Sunday, February 13, 2011

Spook Country

The best way to summarize Spook Country is this: it was definitely written by William Gibson. It featured all the things I liked about his other books: a setting where digital things blend into real-world things (activities, objects, money, communications on the internet become real in a way that is believable and surprising). References to Japanese culture. A plot that is revealed in small, disconnected pieces, and must be assembled by the reader like a puzzle.

Several reviews appear to denigrate the book as having weak characters and a weak plot. I disagree, but even if you agree, I don't think it matters. The book is best when describing things in Gibson's voice, with objects and situations, not with dialog. His entire authorial fascination seems to be systems, not people.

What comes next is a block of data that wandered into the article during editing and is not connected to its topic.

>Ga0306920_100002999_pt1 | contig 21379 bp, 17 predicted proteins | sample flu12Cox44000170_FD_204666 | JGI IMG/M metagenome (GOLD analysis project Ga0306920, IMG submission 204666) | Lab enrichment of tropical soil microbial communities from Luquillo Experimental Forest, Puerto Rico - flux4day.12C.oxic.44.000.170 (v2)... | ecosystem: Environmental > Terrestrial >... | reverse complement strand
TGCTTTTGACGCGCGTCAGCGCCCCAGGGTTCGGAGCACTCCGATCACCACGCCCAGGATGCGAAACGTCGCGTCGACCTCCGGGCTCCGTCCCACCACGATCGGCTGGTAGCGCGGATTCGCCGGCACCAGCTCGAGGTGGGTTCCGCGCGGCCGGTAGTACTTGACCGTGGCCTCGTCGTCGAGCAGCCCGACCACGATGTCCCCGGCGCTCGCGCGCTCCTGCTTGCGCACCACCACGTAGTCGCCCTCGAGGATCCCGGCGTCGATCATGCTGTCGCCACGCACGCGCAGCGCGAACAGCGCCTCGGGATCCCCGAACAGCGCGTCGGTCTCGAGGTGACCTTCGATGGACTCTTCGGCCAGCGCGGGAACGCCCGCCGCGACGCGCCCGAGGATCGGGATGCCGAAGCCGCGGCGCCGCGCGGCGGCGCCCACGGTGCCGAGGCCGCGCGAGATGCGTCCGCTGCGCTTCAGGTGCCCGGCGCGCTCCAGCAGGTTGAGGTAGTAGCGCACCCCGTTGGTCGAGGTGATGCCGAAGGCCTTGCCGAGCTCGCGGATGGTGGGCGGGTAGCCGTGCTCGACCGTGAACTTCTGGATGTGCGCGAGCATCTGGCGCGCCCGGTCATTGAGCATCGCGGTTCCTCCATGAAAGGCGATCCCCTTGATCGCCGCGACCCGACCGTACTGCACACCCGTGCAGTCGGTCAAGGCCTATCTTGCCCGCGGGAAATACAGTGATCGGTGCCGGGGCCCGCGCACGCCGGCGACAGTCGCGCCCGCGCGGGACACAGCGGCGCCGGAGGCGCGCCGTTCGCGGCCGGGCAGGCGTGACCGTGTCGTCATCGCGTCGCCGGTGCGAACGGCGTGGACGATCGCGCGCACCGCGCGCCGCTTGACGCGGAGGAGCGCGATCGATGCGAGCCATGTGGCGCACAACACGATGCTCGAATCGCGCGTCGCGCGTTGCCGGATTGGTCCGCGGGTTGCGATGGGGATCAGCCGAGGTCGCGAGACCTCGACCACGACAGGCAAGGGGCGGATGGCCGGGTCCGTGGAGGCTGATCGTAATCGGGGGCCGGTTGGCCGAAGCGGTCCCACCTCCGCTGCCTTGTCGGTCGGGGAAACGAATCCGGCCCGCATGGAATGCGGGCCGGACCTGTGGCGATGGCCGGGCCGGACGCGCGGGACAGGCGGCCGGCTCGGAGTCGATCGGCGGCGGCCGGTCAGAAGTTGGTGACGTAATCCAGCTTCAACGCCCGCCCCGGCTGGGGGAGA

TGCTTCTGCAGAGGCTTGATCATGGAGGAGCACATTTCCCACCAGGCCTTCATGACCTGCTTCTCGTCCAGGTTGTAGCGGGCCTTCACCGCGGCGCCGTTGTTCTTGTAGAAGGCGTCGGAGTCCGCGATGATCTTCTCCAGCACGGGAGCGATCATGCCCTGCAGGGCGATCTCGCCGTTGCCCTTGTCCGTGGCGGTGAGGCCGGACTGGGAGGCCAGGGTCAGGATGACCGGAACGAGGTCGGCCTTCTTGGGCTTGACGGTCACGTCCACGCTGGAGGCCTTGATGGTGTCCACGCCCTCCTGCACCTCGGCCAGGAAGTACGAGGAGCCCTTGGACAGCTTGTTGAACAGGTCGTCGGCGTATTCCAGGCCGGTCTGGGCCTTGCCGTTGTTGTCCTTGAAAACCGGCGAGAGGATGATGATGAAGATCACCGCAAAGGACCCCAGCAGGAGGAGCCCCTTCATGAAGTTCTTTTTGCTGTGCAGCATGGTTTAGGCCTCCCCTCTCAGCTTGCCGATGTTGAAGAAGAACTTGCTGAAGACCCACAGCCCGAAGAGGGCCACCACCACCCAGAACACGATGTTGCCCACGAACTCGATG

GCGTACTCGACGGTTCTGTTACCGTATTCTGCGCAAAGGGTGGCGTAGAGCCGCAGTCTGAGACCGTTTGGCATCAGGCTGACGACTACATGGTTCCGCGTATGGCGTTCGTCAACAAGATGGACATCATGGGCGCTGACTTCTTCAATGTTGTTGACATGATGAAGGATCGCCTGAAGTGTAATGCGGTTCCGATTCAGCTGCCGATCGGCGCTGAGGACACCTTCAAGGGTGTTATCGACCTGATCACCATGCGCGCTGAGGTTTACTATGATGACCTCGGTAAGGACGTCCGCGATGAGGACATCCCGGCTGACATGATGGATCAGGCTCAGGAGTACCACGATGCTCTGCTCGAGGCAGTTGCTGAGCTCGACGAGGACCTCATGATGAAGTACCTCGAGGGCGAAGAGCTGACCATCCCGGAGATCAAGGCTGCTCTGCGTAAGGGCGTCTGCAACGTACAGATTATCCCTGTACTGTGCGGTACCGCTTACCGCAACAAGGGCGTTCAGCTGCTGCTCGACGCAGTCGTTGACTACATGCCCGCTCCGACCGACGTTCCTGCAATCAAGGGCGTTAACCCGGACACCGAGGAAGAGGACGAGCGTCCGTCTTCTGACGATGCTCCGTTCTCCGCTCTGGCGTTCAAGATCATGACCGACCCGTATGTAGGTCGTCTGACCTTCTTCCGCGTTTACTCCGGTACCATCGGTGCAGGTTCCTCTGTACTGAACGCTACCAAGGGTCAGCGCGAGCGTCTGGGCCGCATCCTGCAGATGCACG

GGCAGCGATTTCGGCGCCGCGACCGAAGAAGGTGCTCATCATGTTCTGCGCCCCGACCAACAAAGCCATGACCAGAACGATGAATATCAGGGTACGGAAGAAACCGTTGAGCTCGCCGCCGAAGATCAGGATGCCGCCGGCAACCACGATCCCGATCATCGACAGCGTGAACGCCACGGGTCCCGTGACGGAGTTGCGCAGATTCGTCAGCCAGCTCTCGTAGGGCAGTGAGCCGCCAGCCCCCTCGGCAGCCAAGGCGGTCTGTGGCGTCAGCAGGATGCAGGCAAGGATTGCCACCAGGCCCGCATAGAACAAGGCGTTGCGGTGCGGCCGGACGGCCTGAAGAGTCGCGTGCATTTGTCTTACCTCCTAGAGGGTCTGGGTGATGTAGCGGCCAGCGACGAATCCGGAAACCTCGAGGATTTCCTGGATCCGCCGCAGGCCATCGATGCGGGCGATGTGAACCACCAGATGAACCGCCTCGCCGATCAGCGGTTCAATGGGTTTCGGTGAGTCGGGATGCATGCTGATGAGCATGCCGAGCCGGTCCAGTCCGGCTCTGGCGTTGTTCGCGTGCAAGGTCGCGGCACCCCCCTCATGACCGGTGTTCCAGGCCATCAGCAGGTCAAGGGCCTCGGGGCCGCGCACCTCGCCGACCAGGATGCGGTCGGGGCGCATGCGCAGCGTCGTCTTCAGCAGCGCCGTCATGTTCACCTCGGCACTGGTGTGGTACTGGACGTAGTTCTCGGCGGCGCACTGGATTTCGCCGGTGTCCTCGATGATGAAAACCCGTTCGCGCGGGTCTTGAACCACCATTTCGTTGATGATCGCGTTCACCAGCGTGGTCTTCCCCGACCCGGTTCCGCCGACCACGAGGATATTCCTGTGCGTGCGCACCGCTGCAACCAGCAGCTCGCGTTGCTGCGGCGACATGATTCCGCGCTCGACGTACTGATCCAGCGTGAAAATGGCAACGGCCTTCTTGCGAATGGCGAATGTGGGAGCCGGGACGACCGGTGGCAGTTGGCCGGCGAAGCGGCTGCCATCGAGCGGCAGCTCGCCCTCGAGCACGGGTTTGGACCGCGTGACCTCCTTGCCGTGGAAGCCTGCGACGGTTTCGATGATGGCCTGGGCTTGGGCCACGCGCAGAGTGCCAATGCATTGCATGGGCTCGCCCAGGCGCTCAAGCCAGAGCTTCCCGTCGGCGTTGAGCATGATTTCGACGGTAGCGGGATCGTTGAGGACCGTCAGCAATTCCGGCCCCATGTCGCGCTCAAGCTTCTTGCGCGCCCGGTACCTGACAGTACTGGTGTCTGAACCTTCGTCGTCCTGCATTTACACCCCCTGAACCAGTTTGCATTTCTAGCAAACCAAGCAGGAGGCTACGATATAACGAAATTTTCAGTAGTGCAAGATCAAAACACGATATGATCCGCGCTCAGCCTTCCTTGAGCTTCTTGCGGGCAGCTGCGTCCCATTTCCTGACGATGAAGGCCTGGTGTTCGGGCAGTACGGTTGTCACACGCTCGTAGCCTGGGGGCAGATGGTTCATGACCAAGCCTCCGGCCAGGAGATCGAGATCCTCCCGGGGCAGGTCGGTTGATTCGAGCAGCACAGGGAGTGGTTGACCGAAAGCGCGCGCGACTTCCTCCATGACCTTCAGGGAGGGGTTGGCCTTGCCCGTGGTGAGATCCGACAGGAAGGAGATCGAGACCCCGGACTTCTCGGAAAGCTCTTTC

She was fascinated by how things worked in the world, and why people did them. When she wrote about things, her sense of them changed, and with it, her sense of herself. (p. 227)
Even his sense of humor is best expressed in wry third-person. The characters' jokes are never as funny.
The Frankfurt School, as they'd called themselves, had wasted no time in plunging their intellectual ovipositors repeatedly into the unsuspecting body of old-school American academia. (p. 167)
What vivid images! How clever! Plus, using an academic-ish writing style to mock academia.

This post's theme word is camber, "a slightly convex or arched shape of a horizontal surface." The table is developing quite a camber; do not set your glass down.

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